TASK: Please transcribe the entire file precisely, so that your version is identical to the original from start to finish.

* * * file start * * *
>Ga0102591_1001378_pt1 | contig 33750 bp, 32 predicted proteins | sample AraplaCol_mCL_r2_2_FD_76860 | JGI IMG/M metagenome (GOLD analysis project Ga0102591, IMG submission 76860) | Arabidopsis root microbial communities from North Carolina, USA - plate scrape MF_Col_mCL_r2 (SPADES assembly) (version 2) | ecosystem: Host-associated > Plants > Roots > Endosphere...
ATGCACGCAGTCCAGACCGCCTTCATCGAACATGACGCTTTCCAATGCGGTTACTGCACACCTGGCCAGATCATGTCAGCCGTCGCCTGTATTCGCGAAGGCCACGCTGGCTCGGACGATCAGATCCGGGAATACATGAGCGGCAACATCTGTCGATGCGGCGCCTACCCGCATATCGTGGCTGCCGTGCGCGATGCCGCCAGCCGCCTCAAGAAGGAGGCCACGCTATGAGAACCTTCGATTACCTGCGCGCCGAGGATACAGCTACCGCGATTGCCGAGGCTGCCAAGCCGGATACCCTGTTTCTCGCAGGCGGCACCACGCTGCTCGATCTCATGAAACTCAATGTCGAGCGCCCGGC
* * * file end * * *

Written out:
>Ga0102591_1001378_pt1 | contig 33750 bp, 32 predicted proteins | sample AraplaCol_mCL_r2_2_FD_76860 | JGI IMG/M metagenome (GOLD analysis project Ga0102591, IMG submission 76860) | Arabidopsis root microbial communities from North Carolina, USA - plate scrape MF_Col_mCL_r2 (SPADES assembly) (version 2) | ecosystem: Host-associated > Plants > Roots > Endosphere...
ATGCACGCAGTCCAGACCGCCTTCATCGAACATGACGCTTTCCAATGCGGTTACTGCACACCTGGCCAGATCATGTCAGCCGTCGCCTGTATTCGCGAAGGCCACGCTGGCTCGGACGATCAGATCCGGGAATACATGAGCGGCAACATCTGTCGATGCGGCGCCTACCCGCATATCGTGGCTGCCGTGCGCGATGCCGCCAGCCGCCTCAAGAAGGAGGCCACGCTATGAGAACCTTCGATTACCTGCGCGCCGAGGATACAGCTACCGCGATTGCCGAGGCTGCCAAGCCGGATACCCTGTTTCTCGCAGGCGGCACCACGCTGCTCGATCTCATGAAACTCAATGTCGAGCGCCCGGC